Here’s the picture you’ve been waiting to see. Now I’m not sure if anyone will read past this.
I arrived today in Cataloochee Valley to find a row of empty cars opposite the Palmer Chapel and no one in sight. I jumped out of my car and saw over twenty visitors in the woods within kissing distance of elk #67 and his cows. I walked through the poison ivy and told everyone to get back to the road. “The elk could charge at any time.” And they did! Oh the power of a uniform.
We all watched as elk #67, still the dominant bull in the valley, strut across the road and settle on the Palmer Chapel lawn. A couple of people wanted to see the Chapel and had to wait. The male on one side of the road and his females on the other is not a stable situation. It was only a matter of time until all the elk were all going to be on the same side.
I drove down to the end of the valley and did my usual walk to the Woody House and beyond. A park employee on a mower passed me by. Did you ever wonder how the lawn in front of the Woody House stays so nice? Park employees mow it and even weed eat it. Otherwise, the vegetation would just envelop the house. Lots of visitors walked today, including a couple from Windsor, outside of London. And a couple walking their dog – I told them that dogs were not allowed on the trail and they were genuinely surprised. The Park has to make these signs bigger.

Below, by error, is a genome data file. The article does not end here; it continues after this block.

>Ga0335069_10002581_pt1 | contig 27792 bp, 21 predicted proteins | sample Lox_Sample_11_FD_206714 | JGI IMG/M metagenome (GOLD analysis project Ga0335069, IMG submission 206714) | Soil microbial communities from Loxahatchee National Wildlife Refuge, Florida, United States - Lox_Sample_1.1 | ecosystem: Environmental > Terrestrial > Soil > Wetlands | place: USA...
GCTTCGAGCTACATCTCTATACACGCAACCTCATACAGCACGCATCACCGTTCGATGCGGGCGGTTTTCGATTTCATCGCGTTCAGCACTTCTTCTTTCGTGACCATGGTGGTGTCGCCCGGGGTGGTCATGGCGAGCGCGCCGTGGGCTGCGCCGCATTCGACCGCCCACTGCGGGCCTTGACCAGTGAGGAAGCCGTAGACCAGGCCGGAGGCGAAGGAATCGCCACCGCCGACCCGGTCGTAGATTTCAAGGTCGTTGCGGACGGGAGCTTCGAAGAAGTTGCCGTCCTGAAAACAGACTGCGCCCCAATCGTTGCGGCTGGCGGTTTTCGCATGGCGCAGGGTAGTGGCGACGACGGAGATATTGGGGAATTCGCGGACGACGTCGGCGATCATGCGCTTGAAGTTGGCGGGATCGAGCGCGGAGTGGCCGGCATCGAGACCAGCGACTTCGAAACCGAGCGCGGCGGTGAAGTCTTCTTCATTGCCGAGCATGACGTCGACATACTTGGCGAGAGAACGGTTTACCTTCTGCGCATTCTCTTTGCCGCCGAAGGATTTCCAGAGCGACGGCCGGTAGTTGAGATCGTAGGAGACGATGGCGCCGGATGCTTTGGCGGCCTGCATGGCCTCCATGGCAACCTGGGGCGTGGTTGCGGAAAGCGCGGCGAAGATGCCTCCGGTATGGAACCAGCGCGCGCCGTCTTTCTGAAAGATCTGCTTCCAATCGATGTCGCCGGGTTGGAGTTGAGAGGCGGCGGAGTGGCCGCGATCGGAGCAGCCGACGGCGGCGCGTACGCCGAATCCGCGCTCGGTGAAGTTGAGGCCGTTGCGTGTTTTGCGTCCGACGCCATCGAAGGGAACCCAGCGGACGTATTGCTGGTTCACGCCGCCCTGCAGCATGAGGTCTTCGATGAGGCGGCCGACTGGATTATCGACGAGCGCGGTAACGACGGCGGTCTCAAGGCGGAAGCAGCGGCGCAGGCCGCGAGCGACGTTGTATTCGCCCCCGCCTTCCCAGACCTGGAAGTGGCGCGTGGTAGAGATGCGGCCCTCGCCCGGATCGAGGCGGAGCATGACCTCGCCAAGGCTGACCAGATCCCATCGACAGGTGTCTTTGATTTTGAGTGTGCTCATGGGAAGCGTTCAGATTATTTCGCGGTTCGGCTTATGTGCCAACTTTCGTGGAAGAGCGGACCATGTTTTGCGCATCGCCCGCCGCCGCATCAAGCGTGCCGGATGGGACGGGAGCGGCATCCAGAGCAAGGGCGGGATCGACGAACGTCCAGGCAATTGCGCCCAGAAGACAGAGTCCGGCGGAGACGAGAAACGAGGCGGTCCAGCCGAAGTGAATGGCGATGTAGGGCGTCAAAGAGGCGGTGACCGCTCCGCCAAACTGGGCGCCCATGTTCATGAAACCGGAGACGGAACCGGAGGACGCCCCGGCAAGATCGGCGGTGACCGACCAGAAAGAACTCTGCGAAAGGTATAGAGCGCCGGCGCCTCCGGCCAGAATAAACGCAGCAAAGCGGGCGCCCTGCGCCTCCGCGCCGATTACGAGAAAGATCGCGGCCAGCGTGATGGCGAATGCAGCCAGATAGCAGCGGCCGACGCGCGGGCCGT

Coming back, I stopped at the Caldwell House and met two couples with three dogs between them. Somehow, they felt that they could take their dogs everywhere. I wasn’t sure if I could tell them to put their dogs back in the car but I certainly did not let them bring their dogs in the house and possibly soil the floors.
When I came back to the field after the Palmer House, I found the action. Elk #67 was on the right side with his harem. Elk #21, shown above, was bugling pitifully. There were three other young males, eating quietly. Cars were lined on both sides of the road with people watching intently. I walked up to each car in turn and said Hi and explained a little of what was going on.
Elk #21 had a bum front right leg and limping. I think he was in a fight with #67 and obviously lost. As I headed back to my car, elk #67 mounted a cow – in case you’re thinking about the expression “getting it on”. I wonder how all those parents explained this behavior to their children.
I was wondering about the evolutionary advantage of elk harems. Isn’t nature supposed to spread its DNA around? Joe Y., the Smokies wildlife biologist, explained it this way. “The dominant male is supposed to be the perfect male. Besides any one elk only stays dominant for two to three years. Then another one pops up.”
Joe said that Elk #67 was six years old. The one he beat out, elk #16, was ten – past his prime.